SpeakersJonathan Davies, Egenis PhD Student
GF7, Byrne House
Time: 3:30 PM - 5:00 PM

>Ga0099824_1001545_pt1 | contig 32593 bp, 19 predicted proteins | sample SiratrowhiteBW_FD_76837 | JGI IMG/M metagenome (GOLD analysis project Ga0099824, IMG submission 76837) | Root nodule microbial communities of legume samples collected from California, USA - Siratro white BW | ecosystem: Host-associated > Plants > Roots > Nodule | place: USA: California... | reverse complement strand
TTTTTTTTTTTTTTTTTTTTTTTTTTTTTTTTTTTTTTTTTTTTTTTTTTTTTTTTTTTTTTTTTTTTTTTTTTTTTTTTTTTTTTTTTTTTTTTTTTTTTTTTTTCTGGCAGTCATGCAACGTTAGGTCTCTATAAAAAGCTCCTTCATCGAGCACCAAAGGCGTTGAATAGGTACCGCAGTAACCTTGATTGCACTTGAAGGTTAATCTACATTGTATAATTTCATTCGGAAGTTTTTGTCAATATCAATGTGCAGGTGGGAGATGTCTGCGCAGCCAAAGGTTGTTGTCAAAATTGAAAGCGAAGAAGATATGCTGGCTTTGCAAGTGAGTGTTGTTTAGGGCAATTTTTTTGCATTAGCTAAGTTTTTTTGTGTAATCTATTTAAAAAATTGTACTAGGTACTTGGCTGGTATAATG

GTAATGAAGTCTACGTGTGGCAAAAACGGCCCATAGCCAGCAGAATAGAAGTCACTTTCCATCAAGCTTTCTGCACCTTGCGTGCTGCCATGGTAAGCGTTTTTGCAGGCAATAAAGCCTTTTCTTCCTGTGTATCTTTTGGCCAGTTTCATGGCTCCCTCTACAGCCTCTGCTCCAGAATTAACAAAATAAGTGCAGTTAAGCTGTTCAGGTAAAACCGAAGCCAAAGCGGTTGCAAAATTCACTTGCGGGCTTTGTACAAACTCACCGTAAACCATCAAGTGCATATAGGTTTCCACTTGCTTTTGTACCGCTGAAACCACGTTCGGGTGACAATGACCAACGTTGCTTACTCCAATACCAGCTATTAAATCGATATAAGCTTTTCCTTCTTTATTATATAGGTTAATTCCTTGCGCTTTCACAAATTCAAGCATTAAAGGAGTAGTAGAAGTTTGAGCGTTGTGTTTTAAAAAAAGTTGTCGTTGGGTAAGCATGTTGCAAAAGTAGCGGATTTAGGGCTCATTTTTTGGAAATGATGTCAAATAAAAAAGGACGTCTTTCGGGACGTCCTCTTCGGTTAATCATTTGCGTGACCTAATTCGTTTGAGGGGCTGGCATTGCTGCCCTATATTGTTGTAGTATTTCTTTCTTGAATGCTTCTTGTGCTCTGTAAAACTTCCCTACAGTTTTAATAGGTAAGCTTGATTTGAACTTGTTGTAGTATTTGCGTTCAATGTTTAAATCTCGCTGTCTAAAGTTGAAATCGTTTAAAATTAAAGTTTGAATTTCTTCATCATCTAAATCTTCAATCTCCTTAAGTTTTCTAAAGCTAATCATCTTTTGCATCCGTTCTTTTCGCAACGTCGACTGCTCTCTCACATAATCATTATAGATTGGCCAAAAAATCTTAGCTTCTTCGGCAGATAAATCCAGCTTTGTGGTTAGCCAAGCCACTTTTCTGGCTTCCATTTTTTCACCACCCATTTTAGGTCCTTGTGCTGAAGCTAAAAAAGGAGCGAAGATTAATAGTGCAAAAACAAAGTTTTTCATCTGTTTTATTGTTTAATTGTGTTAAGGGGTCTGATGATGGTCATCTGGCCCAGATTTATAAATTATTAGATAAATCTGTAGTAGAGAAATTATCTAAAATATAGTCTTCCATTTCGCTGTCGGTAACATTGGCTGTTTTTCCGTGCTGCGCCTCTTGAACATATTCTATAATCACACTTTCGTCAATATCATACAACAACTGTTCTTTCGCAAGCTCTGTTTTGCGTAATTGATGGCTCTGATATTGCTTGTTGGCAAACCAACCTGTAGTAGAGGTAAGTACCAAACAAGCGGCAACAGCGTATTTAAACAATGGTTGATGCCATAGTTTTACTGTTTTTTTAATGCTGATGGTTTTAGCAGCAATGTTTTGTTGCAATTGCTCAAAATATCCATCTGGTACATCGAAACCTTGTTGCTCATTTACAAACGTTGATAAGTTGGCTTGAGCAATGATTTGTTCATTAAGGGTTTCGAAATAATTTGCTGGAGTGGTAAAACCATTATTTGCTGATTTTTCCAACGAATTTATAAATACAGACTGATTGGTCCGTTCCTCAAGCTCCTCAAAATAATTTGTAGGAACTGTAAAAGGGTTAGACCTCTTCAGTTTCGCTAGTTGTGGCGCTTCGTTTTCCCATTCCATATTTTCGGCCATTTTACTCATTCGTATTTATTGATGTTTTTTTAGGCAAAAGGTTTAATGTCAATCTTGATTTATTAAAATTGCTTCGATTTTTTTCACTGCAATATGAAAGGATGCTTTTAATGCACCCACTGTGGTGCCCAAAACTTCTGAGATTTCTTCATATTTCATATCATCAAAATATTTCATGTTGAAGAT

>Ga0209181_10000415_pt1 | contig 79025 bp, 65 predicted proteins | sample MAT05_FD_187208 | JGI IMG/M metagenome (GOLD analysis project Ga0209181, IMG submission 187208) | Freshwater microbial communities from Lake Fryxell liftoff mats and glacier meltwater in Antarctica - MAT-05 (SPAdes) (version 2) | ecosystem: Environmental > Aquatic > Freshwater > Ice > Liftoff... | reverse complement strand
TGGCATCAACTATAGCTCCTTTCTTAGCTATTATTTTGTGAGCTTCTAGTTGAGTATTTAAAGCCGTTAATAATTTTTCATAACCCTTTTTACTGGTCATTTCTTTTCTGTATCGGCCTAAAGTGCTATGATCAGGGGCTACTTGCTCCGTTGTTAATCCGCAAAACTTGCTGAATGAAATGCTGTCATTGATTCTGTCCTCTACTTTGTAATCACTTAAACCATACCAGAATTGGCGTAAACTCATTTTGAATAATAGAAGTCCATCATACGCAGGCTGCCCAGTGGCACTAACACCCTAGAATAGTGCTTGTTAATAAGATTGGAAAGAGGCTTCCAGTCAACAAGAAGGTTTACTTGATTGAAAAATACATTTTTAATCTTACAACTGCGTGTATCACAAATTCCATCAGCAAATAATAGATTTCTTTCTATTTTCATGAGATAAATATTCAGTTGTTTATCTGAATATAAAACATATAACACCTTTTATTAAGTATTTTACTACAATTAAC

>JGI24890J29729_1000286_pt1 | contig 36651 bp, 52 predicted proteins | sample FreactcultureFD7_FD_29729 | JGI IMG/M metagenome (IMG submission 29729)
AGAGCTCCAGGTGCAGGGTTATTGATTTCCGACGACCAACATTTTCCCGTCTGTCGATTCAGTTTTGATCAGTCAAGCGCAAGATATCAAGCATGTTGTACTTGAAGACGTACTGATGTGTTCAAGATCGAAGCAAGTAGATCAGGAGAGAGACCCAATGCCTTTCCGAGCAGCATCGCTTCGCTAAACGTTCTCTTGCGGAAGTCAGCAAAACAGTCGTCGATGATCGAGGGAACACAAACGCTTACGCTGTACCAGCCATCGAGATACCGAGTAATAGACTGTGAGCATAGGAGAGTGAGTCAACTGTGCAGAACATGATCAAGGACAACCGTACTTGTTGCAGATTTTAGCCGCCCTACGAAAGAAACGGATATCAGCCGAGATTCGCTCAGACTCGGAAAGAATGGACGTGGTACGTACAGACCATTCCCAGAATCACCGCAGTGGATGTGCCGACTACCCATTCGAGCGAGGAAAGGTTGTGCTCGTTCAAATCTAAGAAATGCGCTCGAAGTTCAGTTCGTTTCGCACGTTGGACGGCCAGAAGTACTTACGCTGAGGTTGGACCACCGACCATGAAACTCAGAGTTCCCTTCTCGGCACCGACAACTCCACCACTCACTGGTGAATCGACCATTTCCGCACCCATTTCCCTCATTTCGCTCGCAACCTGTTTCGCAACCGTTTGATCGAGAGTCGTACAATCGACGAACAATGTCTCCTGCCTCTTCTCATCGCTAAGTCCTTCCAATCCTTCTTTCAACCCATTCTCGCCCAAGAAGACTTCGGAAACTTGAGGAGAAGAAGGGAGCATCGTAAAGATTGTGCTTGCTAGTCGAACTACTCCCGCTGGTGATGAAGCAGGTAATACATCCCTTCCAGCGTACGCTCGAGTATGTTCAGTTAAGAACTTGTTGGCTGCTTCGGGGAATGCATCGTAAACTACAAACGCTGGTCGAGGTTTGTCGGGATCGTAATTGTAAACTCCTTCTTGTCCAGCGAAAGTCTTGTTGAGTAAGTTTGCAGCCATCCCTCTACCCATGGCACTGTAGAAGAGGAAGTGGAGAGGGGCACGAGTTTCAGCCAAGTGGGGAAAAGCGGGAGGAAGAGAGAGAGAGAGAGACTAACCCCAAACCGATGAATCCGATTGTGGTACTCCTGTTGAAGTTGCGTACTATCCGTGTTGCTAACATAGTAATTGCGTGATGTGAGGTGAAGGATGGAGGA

Event detailsIf we were to ask the question, “what is the cause of organism X having the form that it does?” or, “why does organism X give rise (through e.g. sexual reproduction) to an organism that is similar to itself?” we have two broad types of explanation: the localised and the distributed. Local explanations answer “why” (or “how”) questions with the identification of an object (localised in space) or event (localised in time) responsible for the phenomenon to be explained. Distributed explanations answer “why” (or “how”) questions with the identification of global properties (distributed in space) or processes (distributed in time) responsible for the phenomenon to be explained. I will hope to show that the two categories that I am employing (i.e. distributed and localised explanations) cannot simply be subsumed under, e.g. the debates around reduction/emergence, atomism/holism, or epigenesis/preformationism, but picks out two rival conceptions of biological mechanisms (and indeed mechanistic explanations in general) that have cut across the dichotomies mentioned above. I will attempt to locate a (probably quite arbitrary) selection of approaches to problems of biological form within my framework and I hope ultimately to argue that a more adequate understanding of biological phenomena will be aided by the acknowledgement of these rival approaches and the acceptance of the need to integrate them. I will further argue that the iterative procedure of combining systems theoretic and pragmatic systems biology, described by (but not it seems carried out by) Leroy Hood and others, (i.e. top-down and bottom-up systems approaches to biology) offers a possible way of carrying out this integration.